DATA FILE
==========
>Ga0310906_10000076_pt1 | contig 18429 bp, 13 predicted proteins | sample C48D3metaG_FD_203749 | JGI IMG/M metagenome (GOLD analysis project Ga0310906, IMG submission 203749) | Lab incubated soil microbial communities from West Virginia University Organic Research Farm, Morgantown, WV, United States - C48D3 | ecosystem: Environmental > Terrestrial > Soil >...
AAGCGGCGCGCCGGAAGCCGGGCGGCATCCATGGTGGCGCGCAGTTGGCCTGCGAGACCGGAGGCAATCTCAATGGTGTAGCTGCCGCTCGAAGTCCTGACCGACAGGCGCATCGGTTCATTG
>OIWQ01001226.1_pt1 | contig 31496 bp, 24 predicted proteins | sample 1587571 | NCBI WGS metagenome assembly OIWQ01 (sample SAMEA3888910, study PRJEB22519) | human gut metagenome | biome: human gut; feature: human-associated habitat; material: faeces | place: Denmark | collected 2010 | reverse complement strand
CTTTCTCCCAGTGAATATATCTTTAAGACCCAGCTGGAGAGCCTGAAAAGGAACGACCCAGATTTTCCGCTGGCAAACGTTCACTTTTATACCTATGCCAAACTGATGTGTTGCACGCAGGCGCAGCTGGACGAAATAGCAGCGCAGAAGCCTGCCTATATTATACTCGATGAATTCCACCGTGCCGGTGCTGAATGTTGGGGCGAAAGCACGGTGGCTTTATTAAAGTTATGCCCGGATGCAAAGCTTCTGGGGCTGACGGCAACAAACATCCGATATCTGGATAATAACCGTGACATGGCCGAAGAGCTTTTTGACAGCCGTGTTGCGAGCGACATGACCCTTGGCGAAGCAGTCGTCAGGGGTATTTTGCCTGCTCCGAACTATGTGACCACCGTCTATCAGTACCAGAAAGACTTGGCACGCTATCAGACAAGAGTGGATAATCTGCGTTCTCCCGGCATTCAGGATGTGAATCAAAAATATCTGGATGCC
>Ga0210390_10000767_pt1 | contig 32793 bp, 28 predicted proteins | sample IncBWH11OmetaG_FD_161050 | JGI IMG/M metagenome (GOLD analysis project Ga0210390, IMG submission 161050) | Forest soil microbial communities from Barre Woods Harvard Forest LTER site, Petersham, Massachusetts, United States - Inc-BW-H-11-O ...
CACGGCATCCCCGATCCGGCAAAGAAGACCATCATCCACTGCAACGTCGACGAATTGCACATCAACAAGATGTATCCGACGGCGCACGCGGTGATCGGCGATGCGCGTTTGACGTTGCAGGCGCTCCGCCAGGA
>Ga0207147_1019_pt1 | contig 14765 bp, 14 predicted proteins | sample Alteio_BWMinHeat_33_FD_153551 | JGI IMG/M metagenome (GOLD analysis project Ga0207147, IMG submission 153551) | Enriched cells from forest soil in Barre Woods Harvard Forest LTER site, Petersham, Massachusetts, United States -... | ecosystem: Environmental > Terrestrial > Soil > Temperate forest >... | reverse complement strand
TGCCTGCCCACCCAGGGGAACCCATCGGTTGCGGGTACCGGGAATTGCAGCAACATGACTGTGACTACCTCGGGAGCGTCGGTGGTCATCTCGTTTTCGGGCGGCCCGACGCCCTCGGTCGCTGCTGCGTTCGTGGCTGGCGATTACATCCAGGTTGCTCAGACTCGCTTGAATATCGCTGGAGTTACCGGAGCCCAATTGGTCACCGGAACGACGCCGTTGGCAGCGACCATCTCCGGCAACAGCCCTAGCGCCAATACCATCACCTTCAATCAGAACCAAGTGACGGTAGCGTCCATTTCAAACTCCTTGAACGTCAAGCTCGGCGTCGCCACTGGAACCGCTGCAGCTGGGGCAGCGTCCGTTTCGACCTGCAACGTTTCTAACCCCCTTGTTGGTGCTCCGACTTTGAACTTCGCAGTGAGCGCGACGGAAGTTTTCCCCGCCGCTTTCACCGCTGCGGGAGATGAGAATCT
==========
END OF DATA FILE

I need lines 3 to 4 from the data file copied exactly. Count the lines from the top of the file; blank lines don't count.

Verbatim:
>OIWQ01001226.1_pt1 | contig 31496 bp, 24 predicted proteins | sample 1587571 | NCBI WGS metagenome assembly OIWQ01 (sample SAMEA3888910, study PRJEB22519) | human gut metagenome | biome: human gut; feature: human-associated habitat; material: faeces | place: Denmark | collected 2010 | reverse complement strand
CTTTCTCCCAGTGAATATATCTTTAAGACCCAGCTGGAGAGCCTGAAAAGGAACGACCCAGATTTTCCGCTGGCAAACGTTCACTTTTATACCTATGCCAAACTGATGTGTTGCACGCAGGCGCAGCTGGACGAAATAGCAGCGCAGAAGCCTGCCTATATTATACTCGATGAATTCCACCGTGCCGGTGCTGAATGTTGGGGCGAAAGCACGGTGGCTTTATTAAAGTTATGCCCGGATGCAAAGCTTCTGGGGCTGACGGCAACAAACATCCGATATCTGGATAATAACCGTGACATGGCCGAAGAGCTTTTTGACAGCCGTGTTGCGAGCGACATGACCCTTGGCGAAGCAGTCGTCAGGGGTATTTTGCCTGCTCCGAACTATGTGACCACCGTCTATCAGTACCAGAAAGACTTGGCACGCTATCAGACAAGAGTGGATAATCTGCGTTCTCCCGGCATTCAGGATGTGAATCAAAAATATCTGGATGCC